Tempeh: A Tasty, Protein-Rich Holiday Dish


Protein food — it’s all the buzz in the food industry. Protein is one part of a healthy diet. There are three essential nutrients that the human body needs to maintain health and longevity. Protein is one of them, as are carbohydrates and fats. We as humans need all three in our diet in a balanced way, or we will deal with the consequences later. We should have carbohydrates in their complex form, or what is called, whole grains; fats in healthy, unsaturated fats; and protein in good quality, complete protein.

Protein is what builds our tissues and is the building block of our muscles, cartilage, skin and blood. Protein is the food that feeds and nurtures the largest muscle in your body, your heart. But protein will never give you energy. You get energy from your food in the complex carbohydrates and fats.

Being a vegetarian or vegan, one excellent protein food choice for you is tempeh. Tempeh is a complete protein. It contains all the amino acids gained from eating meat. It is 19.5% protein. Tempeh is made from soybeans. The soybeans are covered with boiling water, soaked over night, then hulled and partially cooked. They are then cooled to room temperature. A started culture grown on hibiscus leaves is then added to start the fermentation process. It is then left in a humid environment until it becomes tightly bonded by firm, white mold that holds the tempeh together. Being that tempeh is fermented, it is very easy to digest.

For the holiday season we attend many parties and it is always challenging to come up with a vegetarian, vegan dish that will be enjoyed by everyone. The following recipe is one I have served many times at my holiday parties and is always a hit! You can serve it with crackers, chips or vegetables.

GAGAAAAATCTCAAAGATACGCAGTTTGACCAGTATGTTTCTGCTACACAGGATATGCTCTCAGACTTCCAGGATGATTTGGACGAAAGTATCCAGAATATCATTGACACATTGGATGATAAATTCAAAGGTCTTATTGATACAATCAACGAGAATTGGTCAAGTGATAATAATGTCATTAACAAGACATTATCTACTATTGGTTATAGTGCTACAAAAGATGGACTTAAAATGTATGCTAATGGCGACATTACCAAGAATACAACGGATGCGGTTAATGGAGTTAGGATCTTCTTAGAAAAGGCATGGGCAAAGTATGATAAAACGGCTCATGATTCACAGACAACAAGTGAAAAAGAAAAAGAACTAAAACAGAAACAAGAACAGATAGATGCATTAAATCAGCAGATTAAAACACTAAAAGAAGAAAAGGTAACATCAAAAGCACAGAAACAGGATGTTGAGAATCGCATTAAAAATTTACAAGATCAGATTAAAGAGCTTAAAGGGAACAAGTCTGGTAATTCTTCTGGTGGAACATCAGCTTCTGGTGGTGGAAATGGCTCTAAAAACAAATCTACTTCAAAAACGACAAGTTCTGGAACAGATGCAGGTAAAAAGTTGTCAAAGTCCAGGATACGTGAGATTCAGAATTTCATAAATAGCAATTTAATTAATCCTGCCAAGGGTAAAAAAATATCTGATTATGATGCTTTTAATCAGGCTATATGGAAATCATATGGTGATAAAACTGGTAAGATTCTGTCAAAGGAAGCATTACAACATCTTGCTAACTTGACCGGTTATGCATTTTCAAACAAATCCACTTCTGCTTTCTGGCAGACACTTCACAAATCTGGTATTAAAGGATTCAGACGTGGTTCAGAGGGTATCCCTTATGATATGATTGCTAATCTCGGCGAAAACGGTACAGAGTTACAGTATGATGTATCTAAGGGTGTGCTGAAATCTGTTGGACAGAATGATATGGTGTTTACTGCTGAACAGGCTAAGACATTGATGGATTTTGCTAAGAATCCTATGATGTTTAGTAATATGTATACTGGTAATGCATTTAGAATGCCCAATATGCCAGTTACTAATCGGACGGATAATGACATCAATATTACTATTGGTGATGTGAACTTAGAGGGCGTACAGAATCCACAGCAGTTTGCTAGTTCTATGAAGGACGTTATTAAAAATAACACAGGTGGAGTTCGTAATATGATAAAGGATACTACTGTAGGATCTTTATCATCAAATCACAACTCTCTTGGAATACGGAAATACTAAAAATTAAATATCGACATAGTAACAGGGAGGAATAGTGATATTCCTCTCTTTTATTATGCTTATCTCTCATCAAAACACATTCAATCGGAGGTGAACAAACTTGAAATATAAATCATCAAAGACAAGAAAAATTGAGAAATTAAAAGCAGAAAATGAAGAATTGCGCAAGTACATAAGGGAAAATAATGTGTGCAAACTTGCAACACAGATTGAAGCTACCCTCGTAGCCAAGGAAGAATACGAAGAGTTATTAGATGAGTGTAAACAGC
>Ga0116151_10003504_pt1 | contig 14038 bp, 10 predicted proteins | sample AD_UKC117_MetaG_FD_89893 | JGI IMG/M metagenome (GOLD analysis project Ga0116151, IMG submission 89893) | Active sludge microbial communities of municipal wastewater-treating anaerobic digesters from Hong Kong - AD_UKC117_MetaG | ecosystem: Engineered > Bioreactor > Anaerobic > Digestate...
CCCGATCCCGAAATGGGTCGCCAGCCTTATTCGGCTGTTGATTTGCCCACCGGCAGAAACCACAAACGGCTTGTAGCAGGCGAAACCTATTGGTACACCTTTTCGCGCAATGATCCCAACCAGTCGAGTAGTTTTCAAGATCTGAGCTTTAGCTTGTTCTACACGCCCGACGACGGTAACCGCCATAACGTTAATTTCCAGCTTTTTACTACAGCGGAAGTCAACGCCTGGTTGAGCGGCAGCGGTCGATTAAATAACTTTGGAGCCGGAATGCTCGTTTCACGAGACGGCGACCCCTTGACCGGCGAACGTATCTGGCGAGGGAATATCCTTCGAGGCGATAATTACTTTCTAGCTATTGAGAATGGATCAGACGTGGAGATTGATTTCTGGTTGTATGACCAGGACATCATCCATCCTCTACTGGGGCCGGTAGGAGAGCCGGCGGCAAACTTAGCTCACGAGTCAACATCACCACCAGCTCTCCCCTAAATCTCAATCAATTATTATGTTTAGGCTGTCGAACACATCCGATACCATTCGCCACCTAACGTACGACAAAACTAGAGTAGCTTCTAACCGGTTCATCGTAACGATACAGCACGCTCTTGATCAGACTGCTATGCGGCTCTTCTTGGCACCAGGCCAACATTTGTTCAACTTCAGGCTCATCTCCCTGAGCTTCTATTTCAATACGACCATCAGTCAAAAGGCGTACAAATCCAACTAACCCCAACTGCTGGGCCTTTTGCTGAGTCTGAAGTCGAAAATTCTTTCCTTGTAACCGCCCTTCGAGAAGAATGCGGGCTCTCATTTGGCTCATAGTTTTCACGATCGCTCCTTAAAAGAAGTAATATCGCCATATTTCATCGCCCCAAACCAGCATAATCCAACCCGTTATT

Layered Tempeh Vegetable Dip
1 package tempeh (crumbled)
Toasted sesame oil, tamari
1/4 onion (diced small)
1/4 tsp. paprika
1/4 tsp. Mexican seasoning
4 cups broccoli (cut up)
1 cup grated carrots
1 1/2 cup Vegenaise (dairy free, sugar free mayonnaise)

Sprinkle a generous amount of toasted sesame oil and tamari in a sauce pan. Add the crumbled tempeh, onion, paprika and Mexican seasoning. Brown the tempeh on a medium heat. Set aside and let cool. Steam the broccoli until fork tender. Do not use raw broccoli. Raw broccoli is in the cabbage family, is high in sulfur and very hard to digest. Set broccoli aside and let cool. When cooled, put in a food processor and pulse to mince the broccoli. In a 8’x12′ casserole dish, spread the minced broccoli over bottom. Sprinkle the grated carrot over broccoli. Gently spread the Vegenaise over the carrots. Lastly, sprinkle the tempeh over the Vegenaise. Refrigerate and serve cold.

Val Wilson


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